Wednesday evening was the Annual Meeting of the Society of Printers. To get to Boston I took the path of most resistance, a bus from Newport to Providence and then a train into South Station. A four-hour commute thanks to a 45-minute "layover" in Providence, but I can hardly complain as it was so cheap. And it gave me plenty of time to sink into Seamus Murphy's hilarious and poignant Stone Mad, both a classic of the genre and the genre's only book: the memoir of an Irish stone carver. It has the same rustic humor and narrative polish as anything by James Herriot, but instead of tending to the needs of ailing livestock and their flummoxed owners, Murphy chronicles the habits and foibles of other cunning animals, the men who shaped and hewed and incised a country full of cathedrals and gravestones from the very living rock almost a hundred years ago. The fondness with which he treats his apprentice days definitely struck a chord as I made my way to Boston, in my coat pocket the notes for a talk I was due to deliver that evening as part of the SP's Annual Meeting festivities on the subject of my own brief apprenticeship at the John Stevens Shop. Murphy started when he was in his late teens and by the time he was my age, 32, he was flirting with mastery. Though I've come into the game a bit late by classical standards, it occurred to me that this state of early learning, what they taught me at Naropa to call "beginner's mind", is the secret to a kind of stimulating youthfulness. As a broad passion for written language and shared meaning manifested first through typography and now through lettering in stone, with wood engraving possibly on deck, it is exciting to think that I may always enjoy this thrill of apprenticeship. Stay open, keep learning. Write that down, print it. Or carve it in stone.
That was the daydream that wafted me into Boston. As a customary grace note to these SP Wednesdays there was a lunch planned at Jacob Wirth's in the Theater District with a few fellow printers, carrying on a tradition going back to the days when Walter Muir Whitehill strung a cable of pipe smoke connecting Jake's across the Common to his desk at the Boston Athenaeum, where he was Director and Librarian from 1946 to 1973. Here's a picture of him standing over Carl Purington Rollins at the latter's 75th birthday party in 1955, incidentally attended by one John Howard Benson shortly before he died.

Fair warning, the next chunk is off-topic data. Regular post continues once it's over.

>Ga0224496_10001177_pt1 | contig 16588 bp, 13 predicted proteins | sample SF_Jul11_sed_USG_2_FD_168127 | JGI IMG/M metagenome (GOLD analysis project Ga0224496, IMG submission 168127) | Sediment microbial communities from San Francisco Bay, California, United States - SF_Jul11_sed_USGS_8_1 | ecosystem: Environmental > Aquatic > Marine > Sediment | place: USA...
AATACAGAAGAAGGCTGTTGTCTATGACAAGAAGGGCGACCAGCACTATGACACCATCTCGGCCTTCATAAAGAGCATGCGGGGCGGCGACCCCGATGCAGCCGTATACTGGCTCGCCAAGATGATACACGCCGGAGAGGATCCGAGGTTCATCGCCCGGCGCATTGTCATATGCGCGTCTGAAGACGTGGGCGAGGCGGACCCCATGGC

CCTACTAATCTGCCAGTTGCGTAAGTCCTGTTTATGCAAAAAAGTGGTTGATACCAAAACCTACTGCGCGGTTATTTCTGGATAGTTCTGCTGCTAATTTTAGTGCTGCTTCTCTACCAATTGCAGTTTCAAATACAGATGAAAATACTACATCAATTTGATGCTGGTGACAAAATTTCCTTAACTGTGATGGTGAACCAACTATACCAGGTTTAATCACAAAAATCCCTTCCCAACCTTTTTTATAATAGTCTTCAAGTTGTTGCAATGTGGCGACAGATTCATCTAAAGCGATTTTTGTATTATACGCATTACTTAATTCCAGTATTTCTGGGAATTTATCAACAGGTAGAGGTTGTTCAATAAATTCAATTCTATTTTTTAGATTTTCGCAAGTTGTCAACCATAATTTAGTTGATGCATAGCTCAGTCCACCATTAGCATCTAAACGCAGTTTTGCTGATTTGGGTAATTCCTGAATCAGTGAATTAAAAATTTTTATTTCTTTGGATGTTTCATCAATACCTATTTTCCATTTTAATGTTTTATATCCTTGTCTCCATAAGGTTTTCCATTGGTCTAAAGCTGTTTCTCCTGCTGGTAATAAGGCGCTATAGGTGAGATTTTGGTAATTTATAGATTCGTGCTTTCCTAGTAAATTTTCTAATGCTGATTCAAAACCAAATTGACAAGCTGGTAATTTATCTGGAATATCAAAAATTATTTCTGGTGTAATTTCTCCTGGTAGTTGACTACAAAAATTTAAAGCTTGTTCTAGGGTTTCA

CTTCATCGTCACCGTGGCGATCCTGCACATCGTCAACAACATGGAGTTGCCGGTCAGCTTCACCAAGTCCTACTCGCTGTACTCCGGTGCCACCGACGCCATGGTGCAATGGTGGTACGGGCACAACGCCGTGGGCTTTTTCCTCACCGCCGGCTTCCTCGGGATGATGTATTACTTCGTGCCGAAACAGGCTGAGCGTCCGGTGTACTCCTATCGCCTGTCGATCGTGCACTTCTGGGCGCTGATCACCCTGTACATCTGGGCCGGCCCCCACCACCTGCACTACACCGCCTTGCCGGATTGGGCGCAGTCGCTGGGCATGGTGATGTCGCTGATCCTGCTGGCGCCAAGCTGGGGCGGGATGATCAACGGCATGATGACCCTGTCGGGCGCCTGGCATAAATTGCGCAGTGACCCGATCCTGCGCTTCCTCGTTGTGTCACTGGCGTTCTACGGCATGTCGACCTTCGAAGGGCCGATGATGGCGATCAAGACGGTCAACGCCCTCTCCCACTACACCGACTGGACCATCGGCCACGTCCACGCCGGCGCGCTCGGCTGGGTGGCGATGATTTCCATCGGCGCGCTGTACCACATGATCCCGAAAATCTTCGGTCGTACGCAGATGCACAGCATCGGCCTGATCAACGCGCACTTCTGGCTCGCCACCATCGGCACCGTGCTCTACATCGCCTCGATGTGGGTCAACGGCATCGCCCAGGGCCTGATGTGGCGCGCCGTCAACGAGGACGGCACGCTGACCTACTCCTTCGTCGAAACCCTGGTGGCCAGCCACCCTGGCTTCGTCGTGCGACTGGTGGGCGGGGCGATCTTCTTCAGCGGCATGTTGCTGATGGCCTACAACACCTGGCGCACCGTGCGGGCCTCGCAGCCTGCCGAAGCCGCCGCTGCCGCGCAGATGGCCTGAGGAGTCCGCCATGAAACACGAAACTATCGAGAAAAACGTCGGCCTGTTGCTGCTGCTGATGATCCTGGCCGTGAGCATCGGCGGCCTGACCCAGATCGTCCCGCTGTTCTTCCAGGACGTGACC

It was a smaller group than usual, but we made up for it in good talk and an impromptu show and tell. The photograph came from one of Toby Hall's magic folders, which invariably contain delightful pieces of ephemera from an age when any dinner gathering of more than one printer was excuse enough to whip up a specially printed menu or keepsake for the occasion. Toby himself was a protege of Whitehill's and produced copies of the late scholar's personal stationery with a pen and ink drawing by Rudolph Ruzicka, printed by The Stinehour Press.
With Whitehill presiding over our lunch in spirit, it seemed only fitting to spend the few hours left until the SP meeting at the Athenaeum. I read over my notes on the fifth-floor terrace high above the Granary Burying Ground, thought about the prospect of speaking before the Society for a firmly regimented 7 minutes and considered taking the advice of a few friends who told me to break a leg. They could hardly expect me to give a speech with a broken leg. Alas. It's not as easy to do as it sounds. I was going to have to go through with it.
I spent the social hour of the meeting catching up with old friends and fielding questions about my time in Newport. There was a general excitement in the air for the evening's entertainment, called a PechaKucha for the Japanese term for the sound of "chit chat". Seven speakers each show 21 slides on a given subject, speaking for 20 seconds per slide for a total of seven minutes. It was a huge hit two years ago when it was introduced to liven up the Society of Printer's final meeting of the year. The topics ranged from world calligraphy to naughty and bizarre books to works of remembrance from a woman whose family endured the Holocaust. I had changed the title of my talk from the bland "Typography in Stone" to the more appropriately theatrical "Crouching Carver, Hidden Alphabet", evoking my attempts as grasshopper to snatch a carved pebble from the master's palm. Something clicked when I saw my name on the projection screen indicating that I was next. It suddenly felt very natural to be up there talking to people about my experience. The format never tripped me up, I didn't feel rushed and I heard a modulating confidence in my voice that never came out in the rehearsal. I actually enjoyed myself. The work is hard, do the work. It was over before I knew it and as I retreated to the back of the room amid the applause from friends and colleagues, I was made perfectly aware that others enjoyed it too.